Let them go, we say. We double dare them. It’s times like these that separate the men from the boys, the interesting from the boring.
Let them go, we say. We double dare them. It’s times like these that separate the men from the boys, the interesting from the boring. If sulky bankers, hedgies and private-equity managers — such as Guy Hands and Crispin Odey — want to throw a strop over increased taxes and decamp to Guernsey, Jersey, Switzerland or Monaco, let them. They’ll be back before their private jets hit the hangars, realising that leaving London is too great a price.
When they tire of hanging out with other rootless expats or trying to converse with Monegasque hookers on a mission to swindle them, they’ll long for the London metropolis they have left behind, a modern Periclean Athens at the juncture of the best Europe and America have to offer: arts, nightlife, sprawling parks and iconic architecture underpinning a cultural and political life of global reach.
They’re going to swap this for Geneva, a city with a population of almost 185,000 residents? Everyone is in bed by midnight. Surely the point of making lots of money is to enjoy it in a city that offers thousands of interesting ways to spend it, from the noble to the profane, not to flee from place to place like some narco-terrorist on the run.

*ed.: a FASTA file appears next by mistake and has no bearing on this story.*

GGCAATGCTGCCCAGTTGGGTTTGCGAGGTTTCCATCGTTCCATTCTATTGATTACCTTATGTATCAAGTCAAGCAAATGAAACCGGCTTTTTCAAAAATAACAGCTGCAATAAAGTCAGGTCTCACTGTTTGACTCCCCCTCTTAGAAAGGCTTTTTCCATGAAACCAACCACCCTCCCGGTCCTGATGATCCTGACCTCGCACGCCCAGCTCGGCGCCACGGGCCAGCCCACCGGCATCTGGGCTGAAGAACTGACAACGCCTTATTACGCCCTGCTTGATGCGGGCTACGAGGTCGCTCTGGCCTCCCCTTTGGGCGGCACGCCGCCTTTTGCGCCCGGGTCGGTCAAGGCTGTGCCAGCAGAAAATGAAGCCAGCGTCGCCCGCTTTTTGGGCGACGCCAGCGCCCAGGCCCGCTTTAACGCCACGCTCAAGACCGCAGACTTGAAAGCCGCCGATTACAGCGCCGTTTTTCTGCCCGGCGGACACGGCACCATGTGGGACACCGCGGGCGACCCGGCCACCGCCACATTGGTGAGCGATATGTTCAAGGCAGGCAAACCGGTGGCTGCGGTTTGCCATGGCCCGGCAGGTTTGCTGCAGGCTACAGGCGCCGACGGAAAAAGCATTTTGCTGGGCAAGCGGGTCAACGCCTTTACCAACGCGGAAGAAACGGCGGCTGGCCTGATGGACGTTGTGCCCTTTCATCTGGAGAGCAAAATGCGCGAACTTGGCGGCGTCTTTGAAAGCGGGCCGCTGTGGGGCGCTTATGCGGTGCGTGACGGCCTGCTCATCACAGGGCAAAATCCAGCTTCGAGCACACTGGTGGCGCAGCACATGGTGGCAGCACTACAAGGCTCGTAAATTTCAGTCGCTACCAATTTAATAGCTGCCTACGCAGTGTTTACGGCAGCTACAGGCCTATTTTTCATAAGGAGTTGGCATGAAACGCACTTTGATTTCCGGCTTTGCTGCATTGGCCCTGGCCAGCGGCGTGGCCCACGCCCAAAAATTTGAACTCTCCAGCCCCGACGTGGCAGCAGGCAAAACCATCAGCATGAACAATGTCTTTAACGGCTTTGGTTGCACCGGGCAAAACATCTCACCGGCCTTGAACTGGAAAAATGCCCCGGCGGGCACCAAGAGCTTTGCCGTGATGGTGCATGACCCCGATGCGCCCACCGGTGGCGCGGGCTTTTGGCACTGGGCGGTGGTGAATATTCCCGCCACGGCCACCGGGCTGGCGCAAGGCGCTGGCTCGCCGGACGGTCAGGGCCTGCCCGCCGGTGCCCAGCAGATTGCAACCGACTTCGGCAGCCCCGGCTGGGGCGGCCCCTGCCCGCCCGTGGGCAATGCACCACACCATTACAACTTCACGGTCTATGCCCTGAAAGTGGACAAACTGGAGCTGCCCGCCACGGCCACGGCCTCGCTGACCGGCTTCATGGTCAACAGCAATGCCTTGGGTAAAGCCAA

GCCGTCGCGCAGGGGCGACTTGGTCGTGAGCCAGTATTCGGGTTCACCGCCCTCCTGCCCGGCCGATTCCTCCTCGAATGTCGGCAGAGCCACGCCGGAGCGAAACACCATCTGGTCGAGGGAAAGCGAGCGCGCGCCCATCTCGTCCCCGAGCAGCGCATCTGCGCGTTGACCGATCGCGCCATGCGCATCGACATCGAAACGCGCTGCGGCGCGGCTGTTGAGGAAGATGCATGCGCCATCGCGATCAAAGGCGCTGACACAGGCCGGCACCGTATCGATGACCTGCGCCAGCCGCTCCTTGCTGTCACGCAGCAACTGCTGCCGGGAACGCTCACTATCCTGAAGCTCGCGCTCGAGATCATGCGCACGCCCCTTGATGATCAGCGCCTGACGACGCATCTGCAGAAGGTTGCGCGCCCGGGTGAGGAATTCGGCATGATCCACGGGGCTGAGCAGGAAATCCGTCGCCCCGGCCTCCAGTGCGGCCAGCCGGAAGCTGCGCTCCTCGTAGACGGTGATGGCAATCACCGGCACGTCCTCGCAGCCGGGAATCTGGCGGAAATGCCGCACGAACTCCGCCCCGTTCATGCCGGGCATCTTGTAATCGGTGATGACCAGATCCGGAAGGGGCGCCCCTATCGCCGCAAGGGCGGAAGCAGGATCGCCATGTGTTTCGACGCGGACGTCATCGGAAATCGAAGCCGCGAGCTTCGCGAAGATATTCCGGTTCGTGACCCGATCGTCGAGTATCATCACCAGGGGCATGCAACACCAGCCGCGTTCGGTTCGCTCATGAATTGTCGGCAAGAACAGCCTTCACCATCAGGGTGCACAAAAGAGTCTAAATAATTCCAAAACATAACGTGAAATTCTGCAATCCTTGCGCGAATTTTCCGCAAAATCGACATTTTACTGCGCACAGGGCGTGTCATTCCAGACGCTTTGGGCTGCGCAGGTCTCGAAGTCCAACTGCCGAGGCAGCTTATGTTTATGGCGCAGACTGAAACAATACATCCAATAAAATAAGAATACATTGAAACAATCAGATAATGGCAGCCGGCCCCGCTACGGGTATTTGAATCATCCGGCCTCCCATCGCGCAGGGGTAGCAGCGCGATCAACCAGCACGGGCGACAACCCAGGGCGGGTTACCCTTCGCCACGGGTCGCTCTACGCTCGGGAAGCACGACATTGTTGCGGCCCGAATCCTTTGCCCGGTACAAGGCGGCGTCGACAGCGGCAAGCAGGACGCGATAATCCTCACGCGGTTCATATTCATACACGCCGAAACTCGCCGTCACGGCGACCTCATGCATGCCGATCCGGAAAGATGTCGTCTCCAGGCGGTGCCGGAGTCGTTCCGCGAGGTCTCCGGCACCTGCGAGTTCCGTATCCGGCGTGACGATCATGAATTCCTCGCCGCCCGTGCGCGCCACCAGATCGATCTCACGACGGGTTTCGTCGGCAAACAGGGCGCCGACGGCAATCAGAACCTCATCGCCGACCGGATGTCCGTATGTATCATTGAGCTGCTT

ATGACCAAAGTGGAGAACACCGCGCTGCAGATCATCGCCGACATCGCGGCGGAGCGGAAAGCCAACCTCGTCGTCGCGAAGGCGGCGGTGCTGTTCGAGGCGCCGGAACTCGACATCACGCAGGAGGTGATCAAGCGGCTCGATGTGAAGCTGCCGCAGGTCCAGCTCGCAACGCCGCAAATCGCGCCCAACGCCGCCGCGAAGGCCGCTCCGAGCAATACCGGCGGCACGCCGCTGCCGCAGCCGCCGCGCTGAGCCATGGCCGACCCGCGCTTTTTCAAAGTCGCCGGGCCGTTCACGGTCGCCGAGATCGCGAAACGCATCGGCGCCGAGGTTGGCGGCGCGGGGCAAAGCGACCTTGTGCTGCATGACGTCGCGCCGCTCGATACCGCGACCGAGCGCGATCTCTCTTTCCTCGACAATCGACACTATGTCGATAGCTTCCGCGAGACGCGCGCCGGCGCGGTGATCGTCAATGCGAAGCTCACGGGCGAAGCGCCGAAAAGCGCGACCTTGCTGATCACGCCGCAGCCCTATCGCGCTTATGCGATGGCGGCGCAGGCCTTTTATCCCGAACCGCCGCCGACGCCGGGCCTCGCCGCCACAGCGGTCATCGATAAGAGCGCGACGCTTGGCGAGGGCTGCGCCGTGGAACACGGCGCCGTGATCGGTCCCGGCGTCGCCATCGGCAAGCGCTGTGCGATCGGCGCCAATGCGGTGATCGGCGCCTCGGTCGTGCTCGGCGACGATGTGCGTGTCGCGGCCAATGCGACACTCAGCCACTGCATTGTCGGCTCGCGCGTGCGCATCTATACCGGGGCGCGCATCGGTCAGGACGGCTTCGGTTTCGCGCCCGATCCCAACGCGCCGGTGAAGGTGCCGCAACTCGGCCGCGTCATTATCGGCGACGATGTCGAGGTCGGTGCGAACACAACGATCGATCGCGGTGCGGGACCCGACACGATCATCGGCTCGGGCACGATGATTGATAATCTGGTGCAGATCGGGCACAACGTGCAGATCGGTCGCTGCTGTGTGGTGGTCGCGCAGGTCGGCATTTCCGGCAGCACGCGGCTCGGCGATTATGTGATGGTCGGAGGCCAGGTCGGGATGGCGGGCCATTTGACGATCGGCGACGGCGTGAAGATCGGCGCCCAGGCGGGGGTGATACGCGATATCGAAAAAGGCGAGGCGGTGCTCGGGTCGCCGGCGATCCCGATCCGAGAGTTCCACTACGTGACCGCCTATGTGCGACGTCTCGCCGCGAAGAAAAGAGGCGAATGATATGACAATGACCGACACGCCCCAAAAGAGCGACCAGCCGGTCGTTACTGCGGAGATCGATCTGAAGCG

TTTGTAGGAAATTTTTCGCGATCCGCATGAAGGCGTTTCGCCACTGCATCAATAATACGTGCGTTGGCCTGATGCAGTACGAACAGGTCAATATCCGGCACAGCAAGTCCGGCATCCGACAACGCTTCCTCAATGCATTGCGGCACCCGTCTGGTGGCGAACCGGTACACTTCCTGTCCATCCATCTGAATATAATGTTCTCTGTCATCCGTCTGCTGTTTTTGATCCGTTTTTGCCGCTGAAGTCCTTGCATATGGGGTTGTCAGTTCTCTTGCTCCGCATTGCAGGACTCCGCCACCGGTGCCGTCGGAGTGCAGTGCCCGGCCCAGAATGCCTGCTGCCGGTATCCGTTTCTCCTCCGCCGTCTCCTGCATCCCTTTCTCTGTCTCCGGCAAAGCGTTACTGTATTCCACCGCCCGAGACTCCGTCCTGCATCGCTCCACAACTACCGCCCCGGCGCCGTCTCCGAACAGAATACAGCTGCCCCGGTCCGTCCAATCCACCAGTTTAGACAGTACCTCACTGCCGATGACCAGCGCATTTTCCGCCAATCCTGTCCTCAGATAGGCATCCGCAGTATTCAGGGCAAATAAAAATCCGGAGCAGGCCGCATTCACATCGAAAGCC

Not so much as fleeing criminals but more as pitiable exiles is exactly how they will be seen by the residents who remain, whether employees or entrepreneurs, left to pay the higher taxes necessitated by the bank bailouts and credit crunch caused by the system that made these decamping bankers so much money. Those who profited from the business that caused the global financial meltdown should have the guts to stay put in the city that gave them so much when times were good.
Entrepreneurs always criticise bankers for being the ones who offer you an umbrella when the sun is shining and take it away when the rain starts to pour. They should show their mettle and pay their taxes like men (even if we do not agree with the tax itself). Their absence is not a great escape but a sad self-ostracism from a tremendous life in London.
In Athens’ golden age, the undesirables were voted out of the city by citizens scratching their names on to shards of pottery (ostraka, hence ostracism). The exiled person would be doomed to wander for ten years, trying to find another city that would take them in. Swiss-bound bankers may think that they are libertarian heroes fleeing persecution, but by their leaving they are truly shown as these ungrateful undesirables, unthinkingly abandoning a city and a life like no other — for their wallets. Let them go — at least by doing it themselves they’re saving us the pottery.